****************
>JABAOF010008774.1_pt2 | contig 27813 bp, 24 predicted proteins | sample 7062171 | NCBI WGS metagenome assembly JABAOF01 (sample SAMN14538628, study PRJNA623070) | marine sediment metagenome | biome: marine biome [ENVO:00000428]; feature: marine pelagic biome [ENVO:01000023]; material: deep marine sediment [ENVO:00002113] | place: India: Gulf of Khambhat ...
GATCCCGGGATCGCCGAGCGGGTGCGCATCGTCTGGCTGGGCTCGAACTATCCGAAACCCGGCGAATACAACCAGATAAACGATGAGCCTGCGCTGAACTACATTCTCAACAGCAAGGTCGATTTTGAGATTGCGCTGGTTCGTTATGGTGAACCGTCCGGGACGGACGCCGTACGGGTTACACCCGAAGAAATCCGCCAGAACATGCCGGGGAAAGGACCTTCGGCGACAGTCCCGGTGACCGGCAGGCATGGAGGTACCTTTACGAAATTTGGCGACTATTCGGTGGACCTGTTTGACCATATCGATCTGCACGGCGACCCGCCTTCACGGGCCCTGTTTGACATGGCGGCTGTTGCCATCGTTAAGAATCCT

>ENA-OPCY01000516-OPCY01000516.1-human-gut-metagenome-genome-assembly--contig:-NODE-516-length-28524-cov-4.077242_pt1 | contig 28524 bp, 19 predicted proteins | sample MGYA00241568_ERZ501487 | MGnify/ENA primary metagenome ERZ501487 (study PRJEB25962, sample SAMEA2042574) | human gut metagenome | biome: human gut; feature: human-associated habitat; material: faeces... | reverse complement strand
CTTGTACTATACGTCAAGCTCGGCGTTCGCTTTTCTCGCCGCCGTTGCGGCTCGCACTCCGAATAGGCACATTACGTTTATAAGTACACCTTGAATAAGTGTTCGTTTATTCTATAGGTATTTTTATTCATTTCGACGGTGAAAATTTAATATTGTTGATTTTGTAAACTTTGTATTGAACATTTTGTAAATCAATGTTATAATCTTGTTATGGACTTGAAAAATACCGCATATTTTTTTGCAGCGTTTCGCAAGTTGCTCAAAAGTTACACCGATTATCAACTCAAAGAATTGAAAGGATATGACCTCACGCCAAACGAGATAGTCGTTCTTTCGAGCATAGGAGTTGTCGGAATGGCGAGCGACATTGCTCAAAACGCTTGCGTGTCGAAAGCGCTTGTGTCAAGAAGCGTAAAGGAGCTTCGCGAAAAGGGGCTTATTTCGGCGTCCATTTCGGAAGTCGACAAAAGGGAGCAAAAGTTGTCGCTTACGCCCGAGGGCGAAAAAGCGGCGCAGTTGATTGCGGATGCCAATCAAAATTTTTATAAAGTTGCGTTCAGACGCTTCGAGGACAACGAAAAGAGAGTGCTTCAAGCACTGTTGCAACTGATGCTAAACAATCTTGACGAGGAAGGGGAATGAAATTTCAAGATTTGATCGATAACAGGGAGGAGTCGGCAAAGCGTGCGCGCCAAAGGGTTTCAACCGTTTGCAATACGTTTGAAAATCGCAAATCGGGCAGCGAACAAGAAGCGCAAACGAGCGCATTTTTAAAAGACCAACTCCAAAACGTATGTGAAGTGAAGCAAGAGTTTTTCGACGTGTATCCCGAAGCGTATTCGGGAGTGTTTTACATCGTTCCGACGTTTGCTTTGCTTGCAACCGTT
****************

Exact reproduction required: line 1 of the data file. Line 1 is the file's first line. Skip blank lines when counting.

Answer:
>JABAOF010008774.1_pt2 | contig 27813 bp, 24 predicted proteins | sample 7062171 | NCBI WGS metagenome assembly JABAOF01 (sample SAMN14538628, study PRJNA623070) | marine sediment metagenome | biome: marine biome [ENVO:00000428]; feature: marine pelagic biome [ENVO:01000023]; material: deep marine sediment [ENVO:00002113] | place: India: Gulf of Khambhat ...